Is This The End of the American Century?

This site features updates, analysis, discussion and comments related to the theme of my book published by Rowman & Littlefield in 2008 (hardbound) and 2009 (paperbound).

The Book

The End of the American Century documents the interrelated dimensions of American social, economic, political and international decline, marking the end of a period of economic affluence and world dominance that began with World War II. The war on terror and the Iraq War exacerbated American domestic weakness and malaise, and its image and stature in the world community. Dynamic economic and political powers like China and the European Union are steadily challenging and eroding US global influence. This global shift will require substantial adjustments for U.S. citizens and leaders alike.

Saturday, September 13, 2008

U.S. Intelligence Predicts Reduced U.S. Dominance

A Washington Post article this week (9/10/08) reports on a forthcoming U.S. intelligence agencies report that “envisions a steady decline in U.S. dominance in the coming decades.” Thomas Finger, a top analyst for the U.S. intelligence community, delivered the preview in a speech in which he saw U.S. global leadership rapidly eroding in “political, economic and arguably, cultural arenas.” The one area of continued U.S. dominance—military power—was becoming increasingly irrelevant as an asset in global power and influence.

These are all themes of The End of the American Century, so should not be terribly surprising, except for the source—the U.S. government itself—and the sweep of the conclusions. It is not just U.S. diplomatic influence that is on the wane, but political, economic, cultural and military leadership as well. The multidimensional and interrelated aspects of U.S. decline are the central theme of my book, but it is startling to hear it expressed so bluntly from the top intelligence analysts of the federal government.

The intelligence report, however, misses a key element of the declining global influence of the U.S.: its domestic weakening. Fingar’s speech saw the decline in U.S. dominance coming from exclusively global trends: globalization, climate change, resource shortages. All of these are important, of course, but the root of America’s declining global influence is here at home. Just as at the global level, the domestic decay is multidimensional—it is political, social and (especially) economic; and affects education, health care, infrastructure, and competitiveness.

The United States has become the world’s largest debtor, and the governments of other countries are increasingly worried about the scope and scale of U.S. debt and fiscal weaknesses. Even the International Monetary Fund, normally concerned about debt and insolvency in Third World countries, has warned that the continuing large budget deficits of the U.S pose “a significant threat for the rest of the world.” Other countries are beginning to turn away from the United States, both for investments and for global economic leadership, and are increasingly abandoning the dollar as the favored international currency. This is one reason for the sharp and steady decline of the dollar compared to the euro and other international currencies.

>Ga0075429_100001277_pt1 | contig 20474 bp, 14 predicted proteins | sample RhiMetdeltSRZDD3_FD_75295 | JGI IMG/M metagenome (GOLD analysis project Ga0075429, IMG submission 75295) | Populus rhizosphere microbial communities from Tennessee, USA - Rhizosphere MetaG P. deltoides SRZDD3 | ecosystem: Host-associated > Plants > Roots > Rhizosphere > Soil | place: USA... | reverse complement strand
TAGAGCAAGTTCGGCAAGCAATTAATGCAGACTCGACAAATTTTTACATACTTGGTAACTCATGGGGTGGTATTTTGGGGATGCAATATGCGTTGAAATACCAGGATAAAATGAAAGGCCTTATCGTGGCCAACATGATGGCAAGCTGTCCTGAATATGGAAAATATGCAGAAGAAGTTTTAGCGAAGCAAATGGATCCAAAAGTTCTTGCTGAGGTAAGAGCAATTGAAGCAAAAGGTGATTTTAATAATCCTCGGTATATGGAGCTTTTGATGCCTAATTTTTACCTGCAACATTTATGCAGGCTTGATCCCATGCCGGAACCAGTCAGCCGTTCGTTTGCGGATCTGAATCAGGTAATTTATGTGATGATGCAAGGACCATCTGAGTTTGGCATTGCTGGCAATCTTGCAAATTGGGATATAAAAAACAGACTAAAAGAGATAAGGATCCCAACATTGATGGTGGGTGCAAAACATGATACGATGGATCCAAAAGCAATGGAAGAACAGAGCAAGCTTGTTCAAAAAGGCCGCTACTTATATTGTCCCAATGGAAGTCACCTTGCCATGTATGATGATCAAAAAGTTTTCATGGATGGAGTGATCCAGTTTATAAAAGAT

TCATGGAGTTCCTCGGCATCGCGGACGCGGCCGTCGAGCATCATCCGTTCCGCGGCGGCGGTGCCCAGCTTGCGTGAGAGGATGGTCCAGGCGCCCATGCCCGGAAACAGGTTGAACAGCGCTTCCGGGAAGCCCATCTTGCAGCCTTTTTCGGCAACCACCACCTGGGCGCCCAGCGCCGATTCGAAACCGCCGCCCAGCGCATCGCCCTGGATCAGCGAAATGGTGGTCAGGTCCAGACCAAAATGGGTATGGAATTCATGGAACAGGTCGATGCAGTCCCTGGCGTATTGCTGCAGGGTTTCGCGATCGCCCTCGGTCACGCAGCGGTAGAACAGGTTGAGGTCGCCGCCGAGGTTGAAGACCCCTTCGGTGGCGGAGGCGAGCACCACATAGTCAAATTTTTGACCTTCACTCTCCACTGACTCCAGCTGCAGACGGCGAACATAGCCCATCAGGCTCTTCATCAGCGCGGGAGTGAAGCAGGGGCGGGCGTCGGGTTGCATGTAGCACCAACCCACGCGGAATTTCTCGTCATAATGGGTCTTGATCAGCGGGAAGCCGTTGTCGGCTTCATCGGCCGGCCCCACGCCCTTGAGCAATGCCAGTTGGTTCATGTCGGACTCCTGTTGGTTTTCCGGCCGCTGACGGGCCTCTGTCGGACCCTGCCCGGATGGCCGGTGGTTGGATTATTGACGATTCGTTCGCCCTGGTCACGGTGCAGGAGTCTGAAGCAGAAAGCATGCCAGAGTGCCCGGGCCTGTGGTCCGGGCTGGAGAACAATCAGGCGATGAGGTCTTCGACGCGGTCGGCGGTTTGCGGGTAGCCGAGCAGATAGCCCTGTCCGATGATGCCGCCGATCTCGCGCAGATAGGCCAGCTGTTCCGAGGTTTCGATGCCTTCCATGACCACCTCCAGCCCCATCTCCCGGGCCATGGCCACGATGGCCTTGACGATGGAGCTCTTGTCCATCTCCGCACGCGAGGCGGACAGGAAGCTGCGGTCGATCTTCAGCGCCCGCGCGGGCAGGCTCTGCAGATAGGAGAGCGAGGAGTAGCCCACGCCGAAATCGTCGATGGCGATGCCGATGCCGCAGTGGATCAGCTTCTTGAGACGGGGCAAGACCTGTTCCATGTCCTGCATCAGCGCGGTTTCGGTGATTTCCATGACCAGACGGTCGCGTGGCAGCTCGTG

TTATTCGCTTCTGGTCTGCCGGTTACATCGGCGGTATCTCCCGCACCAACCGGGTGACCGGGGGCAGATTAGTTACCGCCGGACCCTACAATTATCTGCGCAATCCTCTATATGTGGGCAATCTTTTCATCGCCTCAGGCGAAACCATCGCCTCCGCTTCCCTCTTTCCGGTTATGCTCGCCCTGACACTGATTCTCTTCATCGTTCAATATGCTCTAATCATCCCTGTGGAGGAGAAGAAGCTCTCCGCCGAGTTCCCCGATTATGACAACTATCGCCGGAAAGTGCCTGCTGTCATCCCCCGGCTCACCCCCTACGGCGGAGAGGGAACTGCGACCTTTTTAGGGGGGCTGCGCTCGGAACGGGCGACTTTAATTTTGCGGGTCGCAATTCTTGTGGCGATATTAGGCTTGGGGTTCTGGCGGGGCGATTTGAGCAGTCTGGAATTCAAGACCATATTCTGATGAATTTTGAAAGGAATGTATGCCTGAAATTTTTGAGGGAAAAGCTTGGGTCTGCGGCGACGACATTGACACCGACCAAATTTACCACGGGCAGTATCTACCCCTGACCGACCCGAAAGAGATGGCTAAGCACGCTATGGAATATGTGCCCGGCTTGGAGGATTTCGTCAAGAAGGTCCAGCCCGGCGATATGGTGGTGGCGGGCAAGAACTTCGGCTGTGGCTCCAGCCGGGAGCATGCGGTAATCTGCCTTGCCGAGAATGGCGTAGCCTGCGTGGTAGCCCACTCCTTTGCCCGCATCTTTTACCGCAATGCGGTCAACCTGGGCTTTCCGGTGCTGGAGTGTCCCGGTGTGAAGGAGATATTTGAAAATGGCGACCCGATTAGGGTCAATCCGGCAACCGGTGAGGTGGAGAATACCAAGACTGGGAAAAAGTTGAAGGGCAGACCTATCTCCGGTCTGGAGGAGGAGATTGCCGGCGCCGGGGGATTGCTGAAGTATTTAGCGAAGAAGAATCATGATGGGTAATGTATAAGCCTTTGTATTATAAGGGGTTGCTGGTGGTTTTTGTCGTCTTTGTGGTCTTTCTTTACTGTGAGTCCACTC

In many other respects, as well, the United States is no longer seen as the standard for emulation by other countries. The U.S. has among the highest rates of both poverty and inequality in the developed world. This poverty and inequality contribute to highly uneven access to health care, so the U.S. ranks near the bottom of developed countries in most measures of health and medical care. Even our vaunted democracy, the “beacon on the hill” for centuries, is now so dominated by money and special interests that it is rarely cited by other countries as a model for political development. Global public opinion polls in the past showed foreign populations skeptical and wary of the U.S. government; increasingly now they reveal negativity toward the U.S. population, and even to U.S. ideals. All aspects of American “soft power” are withering away.

The Fingar report, like Fareed Zakaria’s new book The Post-American World, sees this global shift coming because of “the rise of the rest”—global powerhouses like China, India and Brazil that increasingly cut into the U.S. lead on the world stage. Zakaria asserts, indeed, that the shift is not about the decline of America, and writes about the many elements of this country’s continuing strength. Solidly within the U.S. establishment, both of these analyses ignore the sand shifting beneath their own feet. Only by confronting and addressing our own domestic weaknesses and problems can we begin to solve our international ones.

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1 comment:

Richard Mason said...

I recall that in the mid-1950's the
foreign policy establishment was calling for the building of a multipolar world to replace the bipolar world of the USA and the USSR, positing that such a world would be more stable. A multipolar world would per se effect a diminution of US dominance.That ir wish has been fulfilled, probably in greater measure than the proponents dreamed.

That the intelligence appraisal left out the domestic economic
situation was to be expected, for
I believe such analysis is beyond
the purview of the US foreign intelligence organizations.